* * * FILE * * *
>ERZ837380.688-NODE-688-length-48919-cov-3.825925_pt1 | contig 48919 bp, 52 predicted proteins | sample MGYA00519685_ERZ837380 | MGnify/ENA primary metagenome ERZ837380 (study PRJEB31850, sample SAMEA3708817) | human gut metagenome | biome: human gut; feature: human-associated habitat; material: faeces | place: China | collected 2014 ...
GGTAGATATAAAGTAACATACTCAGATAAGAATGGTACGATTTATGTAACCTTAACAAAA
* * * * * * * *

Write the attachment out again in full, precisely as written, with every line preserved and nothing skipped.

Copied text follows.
>ERZ837380.688-NODE-688-length-48919-cov-3.825925_pt1 | contig 48919 bp, 52 predicted proteins | sample MGYA00519685_ERZ837380 | MGnify/ENA primary metagenome ERZ837380 (study PRJEB31850, sample SAMEA3708817) | human gut metagenome | biome: human gut; feature: human-associated habitat; material: faeces | place: China | collected 2014 ...
GGTAGATATAAAGTAACATACTCAGATAAGAATGGTACGATTTATGTAACCTTAACAAAA